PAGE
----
A couple of Halloweens ago, our church hosted a Trunk ‘r Treat in our parking lot for the neighborhood. I dressed up as a “writer”, and when the kids came by my car looking for candy, I playfully asked them to help me with my writing. “I’m thinking of a story from the Bible, but I can’t remember what it was called,” I said to them. “Maybe you can help me. Jonah and the…oh what was it? Jonah and the…” One child proudly called out, “Jonah and the Chocolate Factory!”
When I asked for help with David and…David and…,” I got back the same blank faces. “David and the Statue of Liberty!” said one, looking at one of our church members who was dressed up as Lady Liberty.
Maybe one out of fifteen kids got the answers right. Sure, the night was a lot of fun, but I came away so sad from the experience, to see first-hand how little of the Bible these children knew. Because I knew for a fact that without that knowledge, these children would grow up poorer.
A third reason we should memorize Scripture is this. Memorizing Scripture ennobles us. To ‘ennoble’ means ‘to lift up, to raise in dignity, to increase in value.’ The opposite of ennoble is to debase. To debase means ‘to cheapen, to lower the worth of, to strip of dignity, to make more animal-like.’
Language can ennoble or debase, depending on how it’s used. Walk into a room and hear the Hallelujah Chorus you feel ennobled. Walk into a room and hear a dirty joke punctuated by a string of F-bombs, you feel like you need to shower off afterwards.
Why does Shakespeare continue to live on five centuries after he lived? Because his plays ennoble us. His command of language, and his grasp of the moral complexity of the human heart, woven together in timeless stories inspire us and warn us as few writers ever have.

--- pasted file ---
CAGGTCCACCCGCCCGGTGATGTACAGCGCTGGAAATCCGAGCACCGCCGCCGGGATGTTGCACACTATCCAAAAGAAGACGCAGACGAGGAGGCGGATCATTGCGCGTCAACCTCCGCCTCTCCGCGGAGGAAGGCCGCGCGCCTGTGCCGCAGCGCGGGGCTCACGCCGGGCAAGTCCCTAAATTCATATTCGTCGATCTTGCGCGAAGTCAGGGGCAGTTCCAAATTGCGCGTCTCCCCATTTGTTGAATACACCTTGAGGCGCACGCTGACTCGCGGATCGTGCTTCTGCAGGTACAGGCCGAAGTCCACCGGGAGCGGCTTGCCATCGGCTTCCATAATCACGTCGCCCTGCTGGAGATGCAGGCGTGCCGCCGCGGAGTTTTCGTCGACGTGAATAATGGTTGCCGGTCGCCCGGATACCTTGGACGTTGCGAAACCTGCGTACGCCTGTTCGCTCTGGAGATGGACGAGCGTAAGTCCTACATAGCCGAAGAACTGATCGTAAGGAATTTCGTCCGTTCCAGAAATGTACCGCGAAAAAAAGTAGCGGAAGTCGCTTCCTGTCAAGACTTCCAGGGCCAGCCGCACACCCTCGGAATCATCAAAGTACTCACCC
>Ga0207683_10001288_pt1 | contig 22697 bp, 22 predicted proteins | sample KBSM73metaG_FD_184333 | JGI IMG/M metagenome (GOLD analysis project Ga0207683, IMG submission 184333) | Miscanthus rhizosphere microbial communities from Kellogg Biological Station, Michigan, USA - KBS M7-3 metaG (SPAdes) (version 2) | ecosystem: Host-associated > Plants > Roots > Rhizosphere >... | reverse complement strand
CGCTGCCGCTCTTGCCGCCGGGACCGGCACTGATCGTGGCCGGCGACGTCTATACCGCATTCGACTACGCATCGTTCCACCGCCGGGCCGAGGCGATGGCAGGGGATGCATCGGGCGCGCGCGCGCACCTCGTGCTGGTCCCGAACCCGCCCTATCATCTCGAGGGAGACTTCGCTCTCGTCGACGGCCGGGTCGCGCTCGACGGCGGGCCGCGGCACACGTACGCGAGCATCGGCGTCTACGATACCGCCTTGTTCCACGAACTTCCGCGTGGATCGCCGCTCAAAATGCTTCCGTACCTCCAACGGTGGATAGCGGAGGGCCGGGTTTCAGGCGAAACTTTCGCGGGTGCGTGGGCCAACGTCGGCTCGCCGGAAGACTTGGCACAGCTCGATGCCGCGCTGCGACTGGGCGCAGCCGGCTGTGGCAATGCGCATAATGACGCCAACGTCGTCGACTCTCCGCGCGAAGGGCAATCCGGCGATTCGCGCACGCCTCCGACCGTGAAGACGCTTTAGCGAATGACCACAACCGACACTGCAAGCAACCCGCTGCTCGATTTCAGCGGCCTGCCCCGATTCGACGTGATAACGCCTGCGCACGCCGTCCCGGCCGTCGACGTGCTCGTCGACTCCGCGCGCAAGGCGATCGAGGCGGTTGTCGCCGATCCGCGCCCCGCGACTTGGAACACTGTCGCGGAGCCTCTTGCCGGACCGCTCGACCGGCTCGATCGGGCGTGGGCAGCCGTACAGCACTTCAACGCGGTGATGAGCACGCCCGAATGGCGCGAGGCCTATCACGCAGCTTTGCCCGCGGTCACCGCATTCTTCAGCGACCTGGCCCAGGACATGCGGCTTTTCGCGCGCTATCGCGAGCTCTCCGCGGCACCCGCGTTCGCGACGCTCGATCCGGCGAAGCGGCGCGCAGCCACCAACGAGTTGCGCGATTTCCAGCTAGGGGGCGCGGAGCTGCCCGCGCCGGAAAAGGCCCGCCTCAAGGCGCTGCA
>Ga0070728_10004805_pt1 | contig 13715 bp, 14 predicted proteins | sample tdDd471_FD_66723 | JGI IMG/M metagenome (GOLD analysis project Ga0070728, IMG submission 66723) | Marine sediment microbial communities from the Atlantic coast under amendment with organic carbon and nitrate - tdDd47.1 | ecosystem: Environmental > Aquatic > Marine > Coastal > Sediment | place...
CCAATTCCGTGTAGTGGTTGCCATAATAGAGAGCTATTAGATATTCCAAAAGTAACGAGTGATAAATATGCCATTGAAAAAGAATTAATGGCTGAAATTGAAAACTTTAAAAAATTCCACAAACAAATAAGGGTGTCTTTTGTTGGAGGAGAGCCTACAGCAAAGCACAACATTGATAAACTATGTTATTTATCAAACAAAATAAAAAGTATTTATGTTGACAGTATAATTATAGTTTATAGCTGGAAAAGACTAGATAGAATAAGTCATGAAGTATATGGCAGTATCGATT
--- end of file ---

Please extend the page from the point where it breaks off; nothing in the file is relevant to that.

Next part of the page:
This is why up until a generation or two ago, the Bible was taught in public schools. It was allowed, even encouraged, not because it made the children into better Baptists or Congregationalists. But because it made them into better human beings. It was recognized that there was something about the language and the stories and the poetry of the Bible that ennobled us.
In fact, so many of the great writers of Western Civilization, including Shakespeare himself, borrowed extensively from the Bible. It informed their worldview, and shaped their writing. So many of the great speeches we recollect today are bejeweled with Scripture.
How many today would know that when Abraham Lincoln said, “A house divided against itself cannot stand,” he was quoting Jesus. Or when Martin Luther King Junior referred to ‘justice rolling down like the waters and righteousness like a mighty stream,” he was quoting the prophet Amos. Even Professor Woerner, an atheist professor I had in college, became choked up as misty eyed as he recited Psalm 23, the words of King David penned 3,000 years ago.
Oh if those same mothers I met that Halloween night could see this. And would take the time to put their children on their knees and tell them over and over again the stories of Jonah and the Whale or David and Goliath. And teach them the Ten Commandments and the Lord’s Prayer. And most importantly, to tell them that Jesus Christ is not a swear word, but the greatest, most loving, most amazing person that ever walked this earth.